- The Washington Times - Monday, January 6, 2003

A group of phone companies has asked an advisory group to consider regulating Internet telephone service in response to a threat from the emerging technology.
Three Baby Bells BellSouth Corp., Qwest Communications International and Verizon Communications Inc. have singled out 2-year-old Vonage Holdings Inc. The Bells argue that Vonage, a privately held firm based in Edison, N.J., could dry up the pool of available phone numbers in some areas unless the North American Numbering Counsel steps in to modify the way numbers are assigned to subscribers.
"This is the first skirmish in what I think is going to be a huge fight over the next year," said Jon Canis, a telecommunications lobbyist at Kelley Drye and Warren LLP, in Tysons Corner.
Calls over telephone lines rely on circuit switching. Vonage, which started service in April, charges customers $40 a month to place calls over Internet protocol technology.
To make Vonage technology work, customers must have a broadband connection from a cable modem or digital subscriber line. Their standard telephones are plugged into adapters and hooked up to their broadband connections.
The service is available in about 100 area codes, including the District. Vonage says it has more than 8,000 subscribers.
Vonage also lets subscribers make and receive calls from anywhere with the same phone, as long as they carry their adapters. Each call is sent to an Internet protocol address in the adapter.
BellSouth, Qwest and Verizon are objecting to Vonage's approach to let subscribers pick area codes of their choice. A Vonage customer in Dubuque, Iowa, can have a New York area code.
Vonage is classified as a data service, not a carrier, so it doesn't have a pool of numbers from regulators to assign customers. It receives numbers from phone companies in the 100 area codes where it has negotiated access to the telecommunications network and has set up servers to handle phone calls.
The Bells assign phone numbers based on a person's residence because their markets are determined by geographic boundaries, putting them at a distinct disadvantage to Vonage, which can offer service nationally.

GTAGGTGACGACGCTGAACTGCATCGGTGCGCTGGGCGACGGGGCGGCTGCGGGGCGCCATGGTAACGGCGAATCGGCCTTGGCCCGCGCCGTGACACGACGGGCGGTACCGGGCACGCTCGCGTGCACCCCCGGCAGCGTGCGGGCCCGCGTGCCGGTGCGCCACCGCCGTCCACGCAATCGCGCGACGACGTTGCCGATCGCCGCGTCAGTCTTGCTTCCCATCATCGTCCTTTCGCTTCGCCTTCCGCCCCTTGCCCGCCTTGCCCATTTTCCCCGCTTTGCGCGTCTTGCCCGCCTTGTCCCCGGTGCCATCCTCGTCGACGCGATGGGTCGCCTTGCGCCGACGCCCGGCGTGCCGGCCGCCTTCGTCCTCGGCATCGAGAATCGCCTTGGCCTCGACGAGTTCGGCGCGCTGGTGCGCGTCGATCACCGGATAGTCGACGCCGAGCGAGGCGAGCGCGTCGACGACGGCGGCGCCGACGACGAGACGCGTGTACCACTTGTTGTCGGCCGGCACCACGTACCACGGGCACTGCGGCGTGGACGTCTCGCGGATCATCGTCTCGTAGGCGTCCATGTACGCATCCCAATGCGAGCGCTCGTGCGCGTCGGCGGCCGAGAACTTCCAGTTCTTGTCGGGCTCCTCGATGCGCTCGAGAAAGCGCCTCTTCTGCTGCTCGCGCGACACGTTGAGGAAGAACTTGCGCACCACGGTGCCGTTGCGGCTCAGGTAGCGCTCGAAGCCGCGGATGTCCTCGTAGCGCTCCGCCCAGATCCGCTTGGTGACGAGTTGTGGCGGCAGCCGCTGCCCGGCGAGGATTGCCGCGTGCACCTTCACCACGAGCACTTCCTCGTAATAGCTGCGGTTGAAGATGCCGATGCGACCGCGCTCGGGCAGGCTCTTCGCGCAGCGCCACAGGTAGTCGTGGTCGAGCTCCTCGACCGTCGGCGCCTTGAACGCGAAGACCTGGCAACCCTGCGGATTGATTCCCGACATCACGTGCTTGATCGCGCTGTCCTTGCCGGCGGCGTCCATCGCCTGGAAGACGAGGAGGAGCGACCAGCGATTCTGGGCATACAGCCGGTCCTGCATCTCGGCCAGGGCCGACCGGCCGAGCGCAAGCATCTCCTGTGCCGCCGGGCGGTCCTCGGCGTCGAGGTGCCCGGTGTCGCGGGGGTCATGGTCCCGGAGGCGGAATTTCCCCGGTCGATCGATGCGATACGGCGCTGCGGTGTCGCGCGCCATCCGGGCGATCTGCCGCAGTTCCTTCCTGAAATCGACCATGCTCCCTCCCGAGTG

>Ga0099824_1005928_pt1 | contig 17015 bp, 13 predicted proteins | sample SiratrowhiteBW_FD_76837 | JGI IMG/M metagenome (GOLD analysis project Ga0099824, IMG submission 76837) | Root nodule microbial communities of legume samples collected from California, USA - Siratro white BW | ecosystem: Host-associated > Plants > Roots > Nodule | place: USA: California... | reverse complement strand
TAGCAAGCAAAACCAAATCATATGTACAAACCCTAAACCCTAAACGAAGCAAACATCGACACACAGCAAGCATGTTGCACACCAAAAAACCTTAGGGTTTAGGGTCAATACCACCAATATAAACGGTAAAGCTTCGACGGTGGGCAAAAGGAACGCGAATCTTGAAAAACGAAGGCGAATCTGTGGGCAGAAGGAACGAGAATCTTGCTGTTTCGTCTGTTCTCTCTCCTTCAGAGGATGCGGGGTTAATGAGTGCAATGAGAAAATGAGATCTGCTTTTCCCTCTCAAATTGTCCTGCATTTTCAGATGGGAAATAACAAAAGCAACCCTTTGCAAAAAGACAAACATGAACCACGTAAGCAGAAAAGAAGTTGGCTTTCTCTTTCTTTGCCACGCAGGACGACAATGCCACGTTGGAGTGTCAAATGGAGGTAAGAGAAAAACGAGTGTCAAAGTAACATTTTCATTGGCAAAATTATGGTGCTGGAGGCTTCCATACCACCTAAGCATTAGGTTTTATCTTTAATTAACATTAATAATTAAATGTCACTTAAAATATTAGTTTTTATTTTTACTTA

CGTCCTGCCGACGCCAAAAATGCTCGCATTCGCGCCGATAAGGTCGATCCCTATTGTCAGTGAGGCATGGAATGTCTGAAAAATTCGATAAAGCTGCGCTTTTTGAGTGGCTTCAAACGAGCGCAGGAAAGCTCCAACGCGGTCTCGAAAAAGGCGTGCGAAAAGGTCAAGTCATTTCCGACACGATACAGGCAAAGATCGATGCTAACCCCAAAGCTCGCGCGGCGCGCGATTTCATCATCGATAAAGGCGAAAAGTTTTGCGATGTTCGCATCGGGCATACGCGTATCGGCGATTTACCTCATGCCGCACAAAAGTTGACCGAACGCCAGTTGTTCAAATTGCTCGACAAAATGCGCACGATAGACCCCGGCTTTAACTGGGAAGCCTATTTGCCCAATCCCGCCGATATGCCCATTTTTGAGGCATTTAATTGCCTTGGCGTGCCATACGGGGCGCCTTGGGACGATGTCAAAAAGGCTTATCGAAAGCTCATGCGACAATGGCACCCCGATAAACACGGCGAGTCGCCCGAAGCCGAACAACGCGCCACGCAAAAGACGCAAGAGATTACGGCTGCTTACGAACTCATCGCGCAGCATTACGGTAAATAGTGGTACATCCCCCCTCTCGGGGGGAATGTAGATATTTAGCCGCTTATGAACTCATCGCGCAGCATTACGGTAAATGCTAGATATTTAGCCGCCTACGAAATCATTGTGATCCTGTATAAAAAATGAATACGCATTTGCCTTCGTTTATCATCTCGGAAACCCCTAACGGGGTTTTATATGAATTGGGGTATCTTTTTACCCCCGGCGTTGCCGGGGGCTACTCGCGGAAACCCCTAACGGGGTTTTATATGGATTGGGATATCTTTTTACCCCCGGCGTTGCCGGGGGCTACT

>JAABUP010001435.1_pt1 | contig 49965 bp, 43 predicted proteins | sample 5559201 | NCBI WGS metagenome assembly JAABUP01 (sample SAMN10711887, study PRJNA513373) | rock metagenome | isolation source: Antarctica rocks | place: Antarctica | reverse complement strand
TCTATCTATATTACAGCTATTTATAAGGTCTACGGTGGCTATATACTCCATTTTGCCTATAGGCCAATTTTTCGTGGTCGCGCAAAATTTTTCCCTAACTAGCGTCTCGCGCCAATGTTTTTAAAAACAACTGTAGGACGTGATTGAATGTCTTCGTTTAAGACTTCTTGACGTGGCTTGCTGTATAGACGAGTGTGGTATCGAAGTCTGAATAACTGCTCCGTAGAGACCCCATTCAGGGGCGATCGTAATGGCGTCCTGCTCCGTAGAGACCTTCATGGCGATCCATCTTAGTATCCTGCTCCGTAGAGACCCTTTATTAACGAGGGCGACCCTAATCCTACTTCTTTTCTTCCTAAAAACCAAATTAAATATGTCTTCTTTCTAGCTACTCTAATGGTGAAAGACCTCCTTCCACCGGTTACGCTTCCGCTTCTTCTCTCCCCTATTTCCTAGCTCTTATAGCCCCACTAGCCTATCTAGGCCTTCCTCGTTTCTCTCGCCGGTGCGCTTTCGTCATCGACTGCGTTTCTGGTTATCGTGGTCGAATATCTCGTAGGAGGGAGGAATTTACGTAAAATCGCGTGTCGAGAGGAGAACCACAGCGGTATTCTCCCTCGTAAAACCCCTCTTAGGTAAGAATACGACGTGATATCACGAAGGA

Internet telephony makes the concept of calling areas meaningless because calls are sent to an Internet address, Mr. Canis said.
Vonage should be required to assign phone numbers to customers based on where they live, the Bells argued in a nine-page position paper filed in November with the North American Numbering Counsel, an advisory group to the Federal Communications Commission.
If it doesn't, Vonage will exhaust the supply of phone numbers in some areas, the phone companies say.
"This problem will increase when other [Internet telephone companies] begin to obtain and assign numbers in a similar fashion," the Bell companies wrote.
Vonage Chief Executive Officer Jeffrey Citron doesn't buy the argument.
He says new area codes can be introduced as numbers become scarce and that only about 20 percent of Vonage customers live in area codes different from the three-digit codes they request.
Mr. Citron said the Bells' argument also fails to take into account movement among subscribers to their own wireless services, Verizon Wireless and BellSouth's Cingular Wireless.
He estimates that 1 million of the nation's 138 million wireless subscribers have moved from the areas where they first subscribed to cell phone service and haven't changed their numbers.
"The Baby Bells are just attacking Vonage nothing more. It's because they view us as a threat, and they're right," Mr. Citron said.
Forrester Research predicts 4 million U.S. homes could sign up for the service by 2006. About 1.2 percent of U.S. homes "cut the cord" as of November 2001 and received phone service only through a cell phone provider, the FCC said.
The North American Numbering Counsel will discuss the Bells' proposal at its Jan. 22 meeting. Regulators must have a policy that doesn't favor one technology over another and doesn't deplete available phone numbers, said Bob Atkinson, chairman of the NANC and former deputy director of the FCC's common carrier bureau.
The current pool of numbers is expected to last until 2031.
"To me, the pressure of [running out of numbers] is off," Mr. Atkinson said.
But the pressure on the Bells from Internet telephone companies appears to have just have begun.

Sign up for Daily Newsletters

Copyright © 2019 The Washington Times, LLC. Click here for reprint permission.

The Washington Times Comment Policy

The Washington Times welcomes your comments on Spot.im, our third-party provider. Please read our Comment Policy before commenting.


Click to Read More and View Comments

Click to Hide